A girl who was kidnapped by Boko Haram with 276 others in Chibok has been found in Nigeria’s Sambisa forest after two years in captivity.
The girl, identified by the BBC as Amina Ali Nkek, was 17 when she was taken and is now 19. The girl was found with a baby and said that she had been kidnapped by the group and had escaped.
Her escape comes amid reports that the army conducted a large-scale operation against the group on Tuesday, the same day the girl was found, NBC News added.
Amina was spotted on the edge of the jungle in the northeastern part of the country, close to the border with Cameroon; according to CNN, authorities there have long suspected that the Chibok girls were being held in that area.
She was found by a fighter with vigilante group called the Civilian Joint Task Force, who were set up to help fight the militants. The vigilantes were apparently in the forest searching for firewood when the fighter came upon Amina and recognized her as one of the Chibok girls.
— Nigeria Newsdesk (@NigeriaNewsdesk) May 18, 2016
She was taken to her mother, who confirmed her identity; residents in her hometown also believe “100 percent” that “this was one of the Chibok girls,” said activist Bukky Shonibare. Her uncle, Yakubu Nkeki, confirmed the reunion between mother and daughter. She’ll soon move to the capital of Nigeria’s Borno state, Maiduguri.
Amina is from the town of Mbalala, according to sources. The town is south of Chibok, where 25 of the kidnapped girls were from.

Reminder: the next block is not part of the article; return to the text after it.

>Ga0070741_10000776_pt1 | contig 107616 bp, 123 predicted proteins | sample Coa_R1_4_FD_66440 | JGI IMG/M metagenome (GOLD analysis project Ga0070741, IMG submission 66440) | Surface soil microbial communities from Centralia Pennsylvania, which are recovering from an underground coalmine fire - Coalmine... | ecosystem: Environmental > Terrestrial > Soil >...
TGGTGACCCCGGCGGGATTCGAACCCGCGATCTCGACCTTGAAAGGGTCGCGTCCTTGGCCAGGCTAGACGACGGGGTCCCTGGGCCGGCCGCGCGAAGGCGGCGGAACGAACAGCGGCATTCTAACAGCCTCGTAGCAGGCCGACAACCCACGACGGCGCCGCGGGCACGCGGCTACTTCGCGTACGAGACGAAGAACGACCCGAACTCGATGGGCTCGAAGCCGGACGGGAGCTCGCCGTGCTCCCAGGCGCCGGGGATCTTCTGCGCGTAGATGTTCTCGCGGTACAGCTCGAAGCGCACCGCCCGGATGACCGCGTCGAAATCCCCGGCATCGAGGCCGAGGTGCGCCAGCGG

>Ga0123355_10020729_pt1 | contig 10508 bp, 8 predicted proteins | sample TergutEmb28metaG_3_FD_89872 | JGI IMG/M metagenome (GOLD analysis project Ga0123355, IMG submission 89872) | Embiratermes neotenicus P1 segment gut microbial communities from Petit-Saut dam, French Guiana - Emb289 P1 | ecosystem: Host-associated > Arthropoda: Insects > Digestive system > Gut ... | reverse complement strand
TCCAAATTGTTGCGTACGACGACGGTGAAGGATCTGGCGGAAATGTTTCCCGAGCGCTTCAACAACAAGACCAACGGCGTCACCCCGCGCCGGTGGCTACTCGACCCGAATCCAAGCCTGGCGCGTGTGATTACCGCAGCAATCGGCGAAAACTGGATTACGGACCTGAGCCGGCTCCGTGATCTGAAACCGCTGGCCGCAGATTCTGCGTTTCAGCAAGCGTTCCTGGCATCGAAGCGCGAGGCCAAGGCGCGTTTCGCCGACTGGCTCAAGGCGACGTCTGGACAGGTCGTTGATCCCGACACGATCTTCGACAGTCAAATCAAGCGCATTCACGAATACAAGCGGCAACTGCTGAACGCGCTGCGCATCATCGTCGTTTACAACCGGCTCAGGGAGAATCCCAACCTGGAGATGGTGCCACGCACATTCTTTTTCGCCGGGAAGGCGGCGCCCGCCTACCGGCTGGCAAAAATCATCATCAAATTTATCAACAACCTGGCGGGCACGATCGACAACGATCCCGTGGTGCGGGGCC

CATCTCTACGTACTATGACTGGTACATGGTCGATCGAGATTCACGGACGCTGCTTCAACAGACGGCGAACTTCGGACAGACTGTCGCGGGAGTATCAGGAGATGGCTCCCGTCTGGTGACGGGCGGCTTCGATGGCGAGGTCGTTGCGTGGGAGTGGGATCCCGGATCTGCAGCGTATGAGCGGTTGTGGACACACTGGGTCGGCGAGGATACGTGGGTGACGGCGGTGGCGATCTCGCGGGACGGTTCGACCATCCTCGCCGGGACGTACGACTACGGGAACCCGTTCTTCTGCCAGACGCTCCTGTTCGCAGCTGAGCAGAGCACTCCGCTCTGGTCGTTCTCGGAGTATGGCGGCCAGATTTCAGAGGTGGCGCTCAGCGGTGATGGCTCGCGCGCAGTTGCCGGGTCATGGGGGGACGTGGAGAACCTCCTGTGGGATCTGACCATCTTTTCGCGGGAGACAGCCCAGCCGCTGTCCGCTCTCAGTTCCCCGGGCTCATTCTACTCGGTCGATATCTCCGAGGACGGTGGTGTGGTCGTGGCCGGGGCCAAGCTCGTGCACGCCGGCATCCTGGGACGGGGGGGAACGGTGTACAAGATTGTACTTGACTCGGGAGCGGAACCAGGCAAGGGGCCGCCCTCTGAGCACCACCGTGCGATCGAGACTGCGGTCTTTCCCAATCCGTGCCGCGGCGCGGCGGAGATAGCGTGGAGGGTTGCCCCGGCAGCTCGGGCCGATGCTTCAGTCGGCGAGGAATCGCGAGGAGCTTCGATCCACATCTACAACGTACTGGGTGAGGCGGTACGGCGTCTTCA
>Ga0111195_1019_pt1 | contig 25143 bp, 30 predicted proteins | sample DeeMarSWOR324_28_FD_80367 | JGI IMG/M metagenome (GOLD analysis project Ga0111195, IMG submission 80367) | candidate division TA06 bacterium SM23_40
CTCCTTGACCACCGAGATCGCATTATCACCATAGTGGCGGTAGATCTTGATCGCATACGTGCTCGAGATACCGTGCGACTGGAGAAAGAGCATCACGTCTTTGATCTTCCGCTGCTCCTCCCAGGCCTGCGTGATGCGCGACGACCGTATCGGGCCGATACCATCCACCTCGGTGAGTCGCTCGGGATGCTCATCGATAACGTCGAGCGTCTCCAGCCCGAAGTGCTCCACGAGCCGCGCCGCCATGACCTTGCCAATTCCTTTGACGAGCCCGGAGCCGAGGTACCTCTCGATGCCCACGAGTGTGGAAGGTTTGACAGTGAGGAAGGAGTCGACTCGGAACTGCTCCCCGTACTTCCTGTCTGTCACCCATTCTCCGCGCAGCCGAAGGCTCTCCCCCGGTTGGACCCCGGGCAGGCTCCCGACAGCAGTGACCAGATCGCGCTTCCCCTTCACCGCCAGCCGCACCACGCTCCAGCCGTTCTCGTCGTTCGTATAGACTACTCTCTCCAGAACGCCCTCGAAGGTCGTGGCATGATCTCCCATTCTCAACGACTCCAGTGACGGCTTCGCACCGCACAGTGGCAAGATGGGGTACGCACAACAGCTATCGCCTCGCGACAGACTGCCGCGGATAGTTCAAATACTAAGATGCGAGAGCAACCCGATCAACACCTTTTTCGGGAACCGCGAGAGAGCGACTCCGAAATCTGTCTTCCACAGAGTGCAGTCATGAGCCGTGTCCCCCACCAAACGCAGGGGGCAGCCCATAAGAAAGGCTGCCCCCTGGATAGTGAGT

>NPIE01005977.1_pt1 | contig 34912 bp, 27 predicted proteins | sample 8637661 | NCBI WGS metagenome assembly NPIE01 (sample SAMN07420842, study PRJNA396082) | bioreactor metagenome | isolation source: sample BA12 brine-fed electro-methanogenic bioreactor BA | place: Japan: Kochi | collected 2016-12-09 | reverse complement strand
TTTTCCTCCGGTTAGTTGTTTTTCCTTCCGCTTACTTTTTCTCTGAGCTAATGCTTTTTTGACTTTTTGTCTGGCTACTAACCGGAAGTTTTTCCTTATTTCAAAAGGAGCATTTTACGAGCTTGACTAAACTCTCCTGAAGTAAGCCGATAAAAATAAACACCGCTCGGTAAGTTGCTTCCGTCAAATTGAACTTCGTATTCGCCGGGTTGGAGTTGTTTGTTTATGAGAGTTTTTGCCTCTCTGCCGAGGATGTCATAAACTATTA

The campaign against the Islamist terrorists, reported to have taken place the same day the Chibok girl was found, resulted in the deaths of 15 Boko Haram fighters, who were fired upon heavily in Alafa. Troops reportedly rescued 41 hostages as well, including many women and children.
— HuffPost UK (@HuffPostUK) May 18, 2016
About 218 girls are still missing after their abduction from a secondary school in northeast Nigeria in April, 2014.
Armed Boko Haram militants infiltrated the girls’ boarding school dormitories late at night and kidnapped 276 — most of them Christian — and loaded them onto trucks. At least 57 managed to escape soon after they were taken, most by jumping off the trucks and running into the bushes.
The rest have never been found.
Two years ago, parents told CNN how they followed their daughters’ trail into the Sambisa forest, which had been controlled by the Islamist militants for several years. The dense jungle proved an excellent hiding place for the group, which planted IEDs amid the vegetation and made the area dangerous to traverse.
Nigerian soldiers have infiltrated the forest since and driven back Boko Haram, but they still hold tight to territory in the heart of the forest. The government’s failure to find and rescue the kidnapped teens has drawn criticism.
— FRANCE 24 (@FRANCE24) May 18, 2016
Following the mass abduction of the school girls, an international outcry began and the #BringBackOurGirls campaign was launched and backed by First Lady Michelle Obama, among others; meanwhile, the U.S. and other countries sent military assistance.
The world has had fleeting sight of some of the Chibok girls since their abduction. In May, 2014, Boko Haram released a video of 130 of the youth reciting the Koran. In April this year, 15 of the girls were seen in a video reportedly taken at the end of 2015; some of them were identified by their parents. They claimed to be treated well, but said they wanted to go home.
The militant group has joined ISIS and has fashioned itself the terror organization’s “West African province.” They were founded in 2002 and at first focused their energies on opposing Western-style education.
[Photo By Alastair Grant / AP]